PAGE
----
Virginia Commonwealth University researchers studying the enzyme that triggers inflammation have found that it may be a target for a new class of anti-inflammatory drugs to treat arthritis, asthma, multiple sclerosis, lung and colon cancers and Alzheimer’s disease.
In the December issue of the Journal of Lipid Research, researchers examined the structural make-up of ceramide which is a target molecule for the enzyme known as ceramide kinase (CERK). CERK is able to recognize ceramide based on its structure. The interaction of CERK and ceramide is like a lock and key. They found that even a slight change in the structure of ceramide can significantly decrease CERK’s ability to identify its target and catalyze the reaction.
“Our findings suggest that CERK could be a novel target for a new generation of anti-inflammatory/anti-trauma therapeutics, and lay the groundwork for a rationale design of inhibitors for CERK,” said lead author Charles E. Chalfant, Ph.D., assistant professor of biochemistry at VCU.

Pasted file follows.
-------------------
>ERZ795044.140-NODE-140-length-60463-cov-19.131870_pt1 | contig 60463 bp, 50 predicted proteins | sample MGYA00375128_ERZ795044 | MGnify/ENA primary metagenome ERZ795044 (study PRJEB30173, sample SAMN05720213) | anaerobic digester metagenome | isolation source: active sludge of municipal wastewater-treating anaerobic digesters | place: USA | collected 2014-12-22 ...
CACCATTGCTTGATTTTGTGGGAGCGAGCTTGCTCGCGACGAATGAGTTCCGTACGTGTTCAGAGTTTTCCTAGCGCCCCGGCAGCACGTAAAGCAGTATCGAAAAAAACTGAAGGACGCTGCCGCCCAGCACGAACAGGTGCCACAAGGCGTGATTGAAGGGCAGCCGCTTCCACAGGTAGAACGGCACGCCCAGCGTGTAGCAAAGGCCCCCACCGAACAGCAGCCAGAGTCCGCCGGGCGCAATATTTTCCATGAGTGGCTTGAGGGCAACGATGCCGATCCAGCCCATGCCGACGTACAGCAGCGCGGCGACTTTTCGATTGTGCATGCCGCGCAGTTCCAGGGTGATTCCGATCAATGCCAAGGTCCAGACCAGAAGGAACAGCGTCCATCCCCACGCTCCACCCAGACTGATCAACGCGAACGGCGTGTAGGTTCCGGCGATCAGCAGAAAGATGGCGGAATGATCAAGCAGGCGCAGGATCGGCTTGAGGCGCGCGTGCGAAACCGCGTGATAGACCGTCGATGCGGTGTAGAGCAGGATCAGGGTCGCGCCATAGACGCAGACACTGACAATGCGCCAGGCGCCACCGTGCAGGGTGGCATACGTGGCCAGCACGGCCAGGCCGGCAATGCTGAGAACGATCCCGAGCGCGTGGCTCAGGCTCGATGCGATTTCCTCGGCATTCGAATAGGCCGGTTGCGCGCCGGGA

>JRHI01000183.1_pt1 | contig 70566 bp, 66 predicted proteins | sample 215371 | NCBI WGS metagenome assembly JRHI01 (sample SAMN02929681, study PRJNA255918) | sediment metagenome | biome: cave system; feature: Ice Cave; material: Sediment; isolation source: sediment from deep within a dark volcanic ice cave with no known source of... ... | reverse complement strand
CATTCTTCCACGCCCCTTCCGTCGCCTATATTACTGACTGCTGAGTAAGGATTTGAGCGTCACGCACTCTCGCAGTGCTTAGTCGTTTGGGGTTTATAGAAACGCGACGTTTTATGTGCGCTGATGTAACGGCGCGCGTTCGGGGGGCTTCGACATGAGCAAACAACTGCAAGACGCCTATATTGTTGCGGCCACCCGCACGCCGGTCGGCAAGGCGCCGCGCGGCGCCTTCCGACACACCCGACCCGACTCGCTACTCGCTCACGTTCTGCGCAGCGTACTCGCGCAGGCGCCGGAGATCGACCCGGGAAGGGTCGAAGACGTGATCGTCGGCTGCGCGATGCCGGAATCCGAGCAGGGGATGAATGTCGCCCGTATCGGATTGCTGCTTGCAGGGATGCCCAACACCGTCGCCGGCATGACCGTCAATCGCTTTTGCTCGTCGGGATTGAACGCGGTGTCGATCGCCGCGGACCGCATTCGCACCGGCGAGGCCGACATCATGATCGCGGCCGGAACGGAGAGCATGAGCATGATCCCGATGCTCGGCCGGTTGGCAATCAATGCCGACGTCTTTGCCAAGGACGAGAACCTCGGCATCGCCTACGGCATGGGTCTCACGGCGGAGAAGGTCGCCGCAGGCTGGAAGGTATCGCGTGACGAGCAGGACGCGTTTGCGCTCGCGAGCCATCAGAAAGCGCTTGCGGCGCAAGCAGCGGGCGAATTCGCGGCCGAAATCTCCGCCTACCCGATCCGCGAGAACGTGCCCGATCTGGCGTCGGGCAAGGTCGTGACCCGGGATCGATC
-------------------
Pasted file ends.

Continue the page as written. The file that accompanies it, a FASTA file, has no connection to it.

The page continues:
According to Chalfant, CERK is responsible for catalyzing the process in mammals called phosphorylation that produces a signaling lipid called ceramide-1-phosphate (C1P). C1P is an important biological mediator that induces inflammatory pathways such as those blocked by many allergy medications.
“The inhibition of CERK would have the added benefit of shutting down the entire inflammatory pathway possibly alleviating side-effects caused by the medications such as Vioxx, which was recently withdrawn from the pharmaceutical market.”
This research was supported by grants from the National Institutes of Health via the National Heart, Lung, Blood Institute.
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